South-African Greek, Alexander Armenis’ fascination with Genealogy has led him to track ‘forgotten’ Greek family worldwide and in the process has managed to come in contact with family members for the first time.
Clinical Psychologist by day, Alexander has done what many dream of doing- joined the dots and created a family tree & gives us his tips on how to go about it.
Tell us about yourself?
My name is Alexander Armenis (Alex) and I am a 38 years-old businessman from Stellenbosch, South Africa. I am a qualified Clinical Psychologist and some of my many interests include genetic genealogy and family history.
Where did you grow up?
I grew up in the town of Hermanus in South Africa. After completing Primary School, my family moved to the university town of Stellenbosch where still I reside today with my beautiful wife. During my youth there were very few Greek families in the vicinity where I grew up. The Greek community in the city of Cape Town congregates at the Greek Orthodox Cathedral of St. George every Sunday and most social events are held at the Greek Club in the affluent suburb of Mouille Point.
Where were you born?
I was born in Johannesburg, South Africa.
Where do your Greek ancestors come from?
My father, Spyridon Armenis (Spiros), immigrated to South Africa in 1967 from Athens, Greece. He was born in the Village of Giannades on the Ionian Island of Corfu (Kerkyra).
Why did you decide to do a family tree?
I began collecting old family photographs and documenting the family tree following my travels to Greece. My interest grew as more of my family members asked me to tell them about the history of our family. There was a need for it.
How long has it taken you?
The process of searching the Church registries to find and confirm birth, baptism, death and marriage records for my family has taken me approximately two years.
Have you found new branches on your family tree?
Certainly I have. The experience has provided me with the opportunity to contact family members whom I otherwise never would have known about. WWII and the military junta resulted in many Greeks leaving their villages and families to settle in Athens, some immigrated half-way across the world. These family members appeared to have been forgotten by the community and it was only after conducting my research that the old names began to stir up old memories within the community.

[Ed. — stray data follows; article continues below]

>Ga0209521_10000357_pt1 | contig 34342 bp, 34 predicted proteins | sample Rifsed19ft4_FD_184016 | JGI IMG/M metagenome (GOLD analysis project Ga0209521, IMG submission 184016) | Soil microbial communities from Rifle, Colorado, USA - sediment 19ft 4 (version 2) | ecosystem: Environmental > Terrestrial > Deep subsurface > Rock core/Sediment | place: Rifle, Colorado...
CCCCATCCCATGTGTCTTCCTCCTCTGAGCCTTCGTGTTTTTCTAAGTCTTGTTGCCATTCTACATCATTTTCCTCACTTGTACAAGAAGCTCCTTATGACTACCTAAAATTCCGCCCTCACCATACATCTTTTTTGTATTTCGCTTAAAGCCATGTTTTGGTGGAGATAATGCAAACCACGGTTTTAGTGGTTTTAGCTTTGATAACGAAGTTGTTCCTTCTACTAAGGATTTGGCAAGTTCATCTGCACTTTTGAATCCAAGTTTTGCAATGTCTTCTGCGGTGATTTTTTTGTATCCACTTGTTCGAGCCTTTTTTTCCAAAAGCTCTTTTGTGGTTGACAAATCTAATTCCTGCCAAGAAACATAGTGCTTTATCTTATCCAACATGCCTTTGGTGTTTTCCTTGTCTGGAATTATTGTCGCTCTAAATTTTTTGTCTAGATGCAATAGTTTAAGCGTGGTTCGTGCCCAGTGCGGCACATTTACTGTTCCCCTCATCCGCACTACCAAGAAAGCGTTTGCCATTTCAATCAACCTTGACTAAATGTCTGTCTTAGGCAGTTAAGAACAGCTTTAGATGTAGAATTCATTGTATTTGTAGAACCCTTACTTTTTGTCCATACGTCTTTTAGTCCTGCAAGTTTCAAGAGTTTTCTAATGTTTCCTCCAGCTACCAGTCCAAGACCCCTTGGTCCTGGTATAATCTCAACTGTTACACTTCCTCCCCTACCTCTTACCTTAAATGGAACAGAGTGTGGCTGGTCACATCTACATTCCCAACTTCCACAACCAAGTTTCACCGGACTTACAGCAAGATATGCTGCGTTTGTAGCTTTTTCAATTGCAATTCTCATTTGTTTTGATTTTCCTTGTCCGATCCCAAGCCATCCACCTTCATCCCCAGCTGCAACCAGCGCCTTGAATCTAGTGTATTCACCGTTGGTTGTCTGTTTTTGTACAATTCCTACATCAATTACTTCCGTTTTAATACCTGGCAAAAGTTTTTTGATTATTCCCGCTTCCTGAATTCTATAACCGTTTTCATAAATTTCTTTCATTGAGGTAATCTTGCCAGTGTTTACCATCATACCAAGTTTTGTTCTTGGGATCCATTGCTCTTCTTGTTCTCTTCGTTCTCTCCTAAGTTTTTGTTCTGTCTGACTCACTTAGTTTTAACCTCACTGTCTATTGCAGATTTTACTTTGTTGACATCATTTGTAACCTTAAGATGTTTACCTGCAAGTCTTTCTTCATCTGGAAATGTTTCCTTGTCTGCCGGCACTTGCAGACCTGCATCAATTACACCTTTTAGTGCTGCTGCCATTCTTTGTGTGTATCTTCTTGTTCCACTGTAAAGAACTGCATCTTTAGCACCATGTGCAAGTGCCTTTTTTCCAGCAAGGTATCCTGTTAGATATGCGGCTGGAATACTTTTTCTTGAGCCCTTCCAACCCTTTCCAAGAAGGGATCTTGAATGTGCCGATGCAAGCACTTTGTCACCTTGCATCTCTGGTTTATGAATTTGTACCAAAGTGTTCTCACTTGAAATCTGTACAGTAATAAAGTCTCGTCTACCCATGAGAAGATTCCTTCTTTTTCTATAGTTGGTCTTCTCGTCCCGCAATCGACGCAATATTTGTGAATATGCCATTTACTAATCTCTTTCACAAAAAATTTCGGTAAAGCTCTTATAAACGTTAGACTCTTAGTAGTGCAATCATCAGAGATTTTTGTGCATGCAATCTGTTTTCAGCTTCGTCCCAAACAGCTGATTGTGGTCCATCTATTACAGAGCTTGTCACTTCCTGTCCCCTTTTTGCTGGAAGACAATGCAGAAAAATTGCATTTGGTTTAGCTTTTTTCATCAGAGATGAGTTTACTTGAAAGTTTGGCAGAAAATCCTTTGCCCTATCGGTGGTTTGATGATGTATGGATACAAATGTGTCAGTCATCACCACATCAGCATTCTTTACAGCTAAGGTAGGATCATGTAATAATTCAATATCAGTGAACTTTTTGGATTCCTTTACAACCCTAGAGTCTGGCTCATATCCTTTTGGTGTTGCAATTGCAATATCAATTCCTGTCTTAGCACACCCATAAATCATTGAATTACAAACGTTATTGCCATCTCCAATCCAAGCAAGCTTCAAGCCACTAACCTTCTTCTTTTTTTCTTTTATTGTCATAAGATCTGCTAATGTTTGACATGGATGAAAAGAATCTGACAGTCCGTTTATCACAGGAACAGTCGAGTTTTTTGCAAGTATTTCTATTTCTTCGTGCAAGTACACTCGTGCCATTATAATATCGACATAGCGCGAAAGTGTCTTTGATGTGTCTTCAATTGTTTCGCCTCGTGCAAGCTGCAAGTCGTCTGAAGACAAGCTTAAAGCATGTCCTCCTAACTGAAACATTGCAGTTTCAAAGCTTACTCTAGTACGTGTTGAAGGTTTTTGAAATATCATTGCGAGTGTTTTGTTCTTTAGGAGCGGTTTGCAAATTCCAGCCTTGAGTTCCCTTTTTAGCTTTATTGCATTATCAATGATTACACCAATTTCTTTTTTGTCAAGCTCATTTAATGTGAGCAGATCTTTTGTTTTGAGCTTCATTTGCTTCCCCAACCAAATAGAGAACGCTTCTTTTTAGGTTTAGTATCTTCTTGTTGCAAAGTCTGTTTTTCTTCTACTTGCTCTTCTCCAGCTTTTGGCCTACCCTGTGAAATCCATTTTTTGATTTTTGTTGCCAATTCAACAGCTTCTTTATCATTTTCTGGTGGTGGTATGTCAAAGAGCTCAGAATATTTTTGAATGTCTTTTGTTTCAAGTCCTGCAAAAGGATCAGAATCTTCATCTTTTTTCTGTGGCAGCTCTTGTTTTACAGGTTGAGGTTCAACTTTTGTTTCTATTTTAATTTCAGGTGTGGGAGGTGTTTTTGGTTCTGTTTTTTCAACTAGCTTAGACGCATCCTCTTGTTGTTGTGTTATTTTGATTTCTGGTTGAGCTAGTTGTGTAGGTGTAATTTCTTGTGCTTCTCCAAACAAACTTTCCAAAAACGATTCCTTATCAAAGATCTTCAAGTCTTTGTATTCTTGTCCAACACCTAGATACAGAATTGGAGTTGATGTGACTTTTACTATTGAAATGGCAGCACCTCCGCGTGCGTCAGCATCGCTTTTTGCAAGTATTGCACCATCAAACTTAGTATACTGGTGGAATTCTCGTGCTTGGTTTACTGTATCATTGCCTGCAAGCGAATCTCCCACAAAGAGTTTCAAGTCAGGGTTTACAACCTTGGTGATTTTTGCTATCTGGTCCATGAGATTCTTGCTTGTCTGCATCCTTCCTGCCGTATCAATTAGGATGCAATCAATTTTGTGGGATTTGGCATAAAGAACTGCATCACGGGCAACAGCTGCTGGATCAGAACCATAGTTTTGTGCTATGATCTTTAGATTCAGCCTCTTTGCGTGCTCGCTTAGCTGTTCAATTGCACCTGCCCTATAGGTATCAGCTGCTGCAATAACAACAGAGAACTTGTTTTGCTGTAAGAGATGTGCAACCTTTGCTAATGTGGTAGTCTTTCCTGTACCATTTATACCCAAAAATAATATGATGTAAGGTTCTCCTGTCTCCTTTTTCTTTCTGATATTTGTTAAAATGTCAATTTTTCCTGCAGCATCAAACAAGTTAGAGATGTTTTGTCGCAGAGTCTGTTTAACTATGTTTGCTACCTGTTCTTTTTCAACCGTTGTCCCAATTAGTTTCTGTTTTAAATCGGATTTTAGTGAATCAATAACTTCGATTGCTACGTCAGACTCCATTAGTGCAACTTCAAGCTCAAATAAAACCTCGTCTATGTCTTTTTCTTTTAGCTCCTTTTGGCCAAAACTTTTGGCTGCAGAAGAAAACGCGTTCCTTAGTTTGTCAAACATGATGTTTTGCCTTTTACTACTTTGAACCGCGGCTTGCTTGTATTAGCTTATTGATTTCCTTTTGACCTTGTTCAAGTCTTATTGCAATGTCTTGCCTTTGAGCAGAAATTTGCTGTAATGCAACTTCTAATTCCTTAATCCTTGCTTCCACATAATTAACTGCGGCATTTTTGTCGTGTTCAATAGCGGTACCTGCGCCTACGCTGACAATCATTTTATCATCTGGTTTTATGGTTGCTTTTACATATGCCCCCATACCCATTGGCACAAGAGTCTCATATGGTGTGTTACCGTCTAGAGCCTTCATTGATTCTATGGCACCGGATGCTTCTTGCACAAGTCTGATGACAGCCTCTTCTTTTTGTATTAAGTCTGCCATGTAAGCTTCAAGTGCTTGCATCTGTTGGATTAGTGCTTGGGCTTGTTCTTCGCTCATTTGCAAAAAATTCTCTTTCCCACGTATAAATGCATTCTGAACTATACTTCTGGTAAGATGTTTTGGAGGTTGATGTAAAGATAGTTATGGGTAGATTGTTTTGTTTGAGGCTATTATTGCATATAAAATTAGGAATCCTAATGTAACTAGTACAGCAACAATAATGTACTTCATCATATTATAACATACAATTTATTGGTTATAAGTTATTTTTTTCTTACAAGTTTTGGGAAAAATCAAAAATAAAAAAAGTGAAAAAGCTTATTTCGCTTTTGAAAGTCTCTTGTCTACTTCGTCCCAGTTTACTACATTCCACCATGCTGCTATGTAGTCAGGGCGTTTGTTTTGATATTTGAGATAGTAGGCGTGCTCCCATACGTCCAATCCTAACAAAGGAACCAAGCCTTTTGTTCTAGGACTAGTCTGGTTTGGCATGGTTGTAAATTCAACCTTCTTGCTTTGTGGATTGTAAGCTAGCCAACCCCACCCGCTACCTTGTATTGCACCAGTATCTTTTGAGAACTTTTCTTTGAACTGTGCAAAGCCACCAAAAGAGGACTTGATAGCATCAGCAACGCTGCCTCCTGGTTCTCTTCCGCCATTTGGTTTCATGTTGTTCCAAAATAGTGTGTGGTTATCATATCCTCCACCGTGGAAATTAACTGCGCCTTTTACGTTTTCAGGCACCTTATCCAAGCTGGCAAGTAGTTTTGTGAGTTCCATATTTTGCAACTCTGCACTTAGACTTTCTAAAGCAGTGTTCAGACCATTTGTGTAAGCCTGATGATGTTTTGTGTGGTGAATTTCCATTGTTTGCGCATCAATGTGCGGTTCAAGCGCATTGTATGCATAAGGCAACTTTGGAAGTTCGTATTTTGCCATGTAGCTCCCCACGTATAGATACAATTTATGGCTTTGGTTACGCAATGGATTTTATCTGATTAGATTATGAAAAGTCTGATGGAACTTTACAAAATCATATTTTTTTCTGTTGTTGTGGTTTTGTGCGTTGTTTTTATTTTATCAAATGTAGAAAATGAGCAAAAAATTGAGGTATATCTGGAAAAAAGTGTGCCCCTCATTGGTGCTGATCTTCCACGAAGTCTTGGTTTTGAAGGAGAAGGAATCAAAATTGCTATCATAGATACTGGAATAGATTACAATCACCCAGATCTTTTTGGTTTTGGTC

How did your new-found family react to you?
My attempts to contact new family members were met with excitement and appreciation. I found that Greeks living abroad were more communicative on social media platforms, making communication cheaper and convenient. Whereas new-found family members residing in Greece were more likely to communicate by post and telephonically.
Most family members living in the diaspora often yearn for a connection to their homeland and think of their country of birth with longing. I found this to be my experience.
How does one undertake creating a family tree?
You begin by confirming your parents’ birthdates and work backwards from there to their parents, until you cannot go any further. Every step involves finding the relevant baptism entry, confirming it with the marriage entry, and closing off with the date of death as found in the death records. The National Archives, otherwise known as (Γενικο Αρχειο του Κρατους), should have the Church registries for the entire district or (περιφερεια). The local priest should be able to assist you.
Why and what can people learn creating their family tree?
The lessons are numerous, for me the most important lesson; was realising that people are more closely related than I may have thought of been taught to believe. Learning about family can be a difficult experience for some of us as we find out about some of the hardships and traumatic life events that our own families have had to endure. Personally, I have come to appreciate my family’s history more and value the life lessons that the process and journey has afforded me.
Tips to creating your own family Tree?
Try to work as accurately as possible using Church registries. You can always add snippets of anecdotal or interesting information afterwards. Confirm dates and names using documented records. The Greek archives are not always open to the public. You will need to fill out a few forms and order the necessary records to be viewed the following day. The system works well and the staff are very helpful.
Try to find a member of the local community who is familiar with the National Archives in the district you wish to do family research. Take them along with you the first few times until you become a familiar face to the administrative staff at the archives, the reading room and the security.
Remember to expect the unexpected. Most family trees are difficult to establish, especially when family members moved around a lot or were residents in a large town or city. Small communities are easier to research as the Church registries belonging to one particular church are often all you need.
In addition to the documents and historical research try interviewing the local community members about their relationships and family ties to one another, keep plentiful notes on family nicknames and other finer details to distinguish between the many branches of the same family name.
Lastly but most importantly, keep an open mind and remain positive.